The poster itself hold no boundaries – and neither does the title. The grim reality of Congo’s tragic past and man’s interests in the animal closely linked to our ancient ancestors, is the face of ‘When Harmony Went to Hell’ exhibition showing at Rivington Place, London.
However what I saw of it during the private viewing on Thursday evening is that Congo Dialogues fits the exhibition well; a visual dialogue through photography showcasing Congo from different perspectives and times. Two exhibitions which merge together to tell a grime yet fascinating story of the country’s past and hopeful present with a unique opportunity to view pictures from The Alice Seeley archives that where last shown to the public 110 years ago. The exhibition presents the English missionary Alice Seeley‘s human rights photographic campaign in black and white with Sammy Baloji‘s full colour investigation of the colonial legacies and fractured histories that haunt contemporary Congolese society today.
My journey began from the moment I walked into Rivington Place greeted with a quote from anti-colonialist philosopher Frantz Fanon; “Africa is shaped like a gun, and Congo is the trigger…”, before following the crowd of guests into Congo Urban: Rhythms of Syncopation and Suspension; Sammy Baloji’s photographs commissioned by Autograph ABP, then making my way up the Alice Seeley collection exposing the grim reality of King Leopold II’s regime in the Congo Free State.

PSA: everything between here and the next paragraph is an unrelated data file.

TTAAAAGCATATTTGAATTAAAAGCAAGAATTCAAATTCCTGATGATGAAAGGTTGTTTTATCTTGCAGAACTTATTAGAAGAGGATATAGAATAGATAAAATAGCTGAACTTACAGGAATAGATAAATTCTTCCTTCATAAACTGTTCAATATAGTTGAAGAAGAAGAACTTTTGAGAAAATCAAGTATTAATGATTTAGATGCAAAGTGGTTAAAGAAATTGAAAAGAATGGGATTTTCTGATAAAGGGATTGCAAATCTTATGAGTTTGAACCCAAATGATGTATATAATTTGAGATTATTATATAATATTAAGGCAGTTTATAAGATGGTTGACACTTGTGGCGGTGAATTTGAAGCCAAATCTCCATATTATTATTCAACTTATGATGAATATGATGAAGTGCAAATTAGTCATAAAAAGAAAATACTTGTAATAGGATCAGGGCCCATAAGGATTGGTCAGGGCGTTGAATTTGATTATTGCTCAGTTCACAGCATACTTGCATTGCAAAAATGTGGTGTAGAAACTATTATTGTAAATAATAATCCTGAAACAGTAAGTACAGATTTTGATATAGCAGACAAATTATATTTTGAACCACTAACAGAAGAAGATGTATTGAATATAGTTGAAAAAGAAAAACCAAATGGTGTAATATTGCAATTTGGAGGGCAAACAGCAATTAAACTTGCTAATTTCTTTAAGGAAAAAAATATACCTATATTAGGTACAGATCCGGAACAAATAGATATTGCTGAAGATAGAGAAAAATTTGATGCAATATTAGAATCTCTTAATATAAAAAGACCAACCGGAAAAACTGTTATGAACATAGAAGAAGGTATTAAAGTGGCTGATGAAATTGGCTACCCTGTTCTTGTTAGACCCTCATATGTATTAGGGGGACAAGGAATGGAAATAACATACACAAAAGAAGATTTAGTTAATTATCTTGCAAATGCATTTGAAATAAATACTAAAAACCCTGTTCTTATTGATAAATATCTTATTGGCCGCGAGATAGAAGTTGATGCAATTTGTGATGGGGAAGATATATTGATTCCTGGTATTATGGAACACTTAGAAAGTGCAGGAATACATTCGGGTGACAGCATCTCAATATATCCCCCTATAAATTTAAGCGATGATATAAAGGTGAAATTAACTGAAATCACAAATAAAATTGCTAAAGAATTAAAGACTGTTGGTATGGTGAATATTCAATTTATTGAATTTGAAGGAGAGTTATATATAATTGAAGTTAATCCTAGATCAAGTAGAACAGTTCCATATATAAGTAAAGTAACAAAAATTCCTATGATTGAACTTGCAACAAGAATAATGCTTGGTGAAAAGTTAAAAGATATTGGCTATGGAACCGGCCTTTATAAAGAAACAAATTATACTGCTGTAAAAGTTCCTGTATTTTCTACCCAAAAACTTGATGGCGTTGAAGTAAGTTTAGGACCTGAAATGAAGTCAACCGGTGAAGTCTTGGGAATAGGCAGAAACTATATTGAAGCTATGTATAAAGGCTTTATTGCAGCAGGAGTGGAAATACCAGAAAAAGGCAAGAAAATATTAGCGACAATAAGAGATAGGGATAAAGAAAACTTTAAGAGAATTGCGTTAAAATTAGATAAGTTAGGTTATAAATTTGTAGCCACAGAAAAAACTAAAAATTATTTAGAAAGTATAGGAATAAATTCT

The exhibition is on until the 7th March 2014 with events held between (see below for more). If you have any general interest in Congo, the African continent, history, documentary photography or human rights; this exhibition is worth paying a visit to. Congo Dialogues marks the 175th anniversary of Anti-Slavery International and the invention of photography.
Who Was There?…
Documentary photographer Nicolò Degiorgis visiting from Italy gave his thoughts on the exhibition:
The best part is The Album because of the idea behind the concept – revisit. I like works that are put together, seeing the relationship. The documentary work I liked too, however I think there are a bit too many.
Just before I made my way out, Nicolò stopped me to reveal a new revelation.
Up stairs! I didn’t see it before. The exhibition upstairs is my favourite.
When Harmony Went to Hell – Congo Dialogues: Alice Seeley Harris and Sammy Baloji
16th January – 7th March 2014 at Rivington Place London EC2A 3BA
+44 (0)207 749 1240
Private View – Thursday 16th January 6.30 – 8.30pm. Free, no booking required
Curator’s Exhibition Tour led by Mark Sealy MBE – Saturday 1st February 2 – 3pm. Free, no booking required
Keynote Lecture and Roundtable – Photography and Violence – Thursday 6th February 6.30 – 8.30pm. Free, booking essential
Panel Discussion – Politics of the Congo, Now and Then – Thursday 13th February 6.30 – 8pm. Free, booking essential
Film Screening & In Conversation – Sammy Baloji: Mémoire – Thursday 27th February 6.30 – 8.30pm. Free, booking essential
Curators’ Gallery Talk – Saturday 1st March 2 – 3pm. Free, no booking required
Film Screening & Q+A – Sven Augustijnen: Spectres – Monday 24th February 6 – 8.30pm. Spaces limited, booking essential
Passion – Celebrating Maud Sulter – Thursday 20th February 7 – 9pm. Free, booking essential
On Maud Sulter – Thursday 6th March 6.30 – 8pm. Free, booking essential
Brutal Exposure: The Congo
24th January – 22 September 2014
International Slavery Museum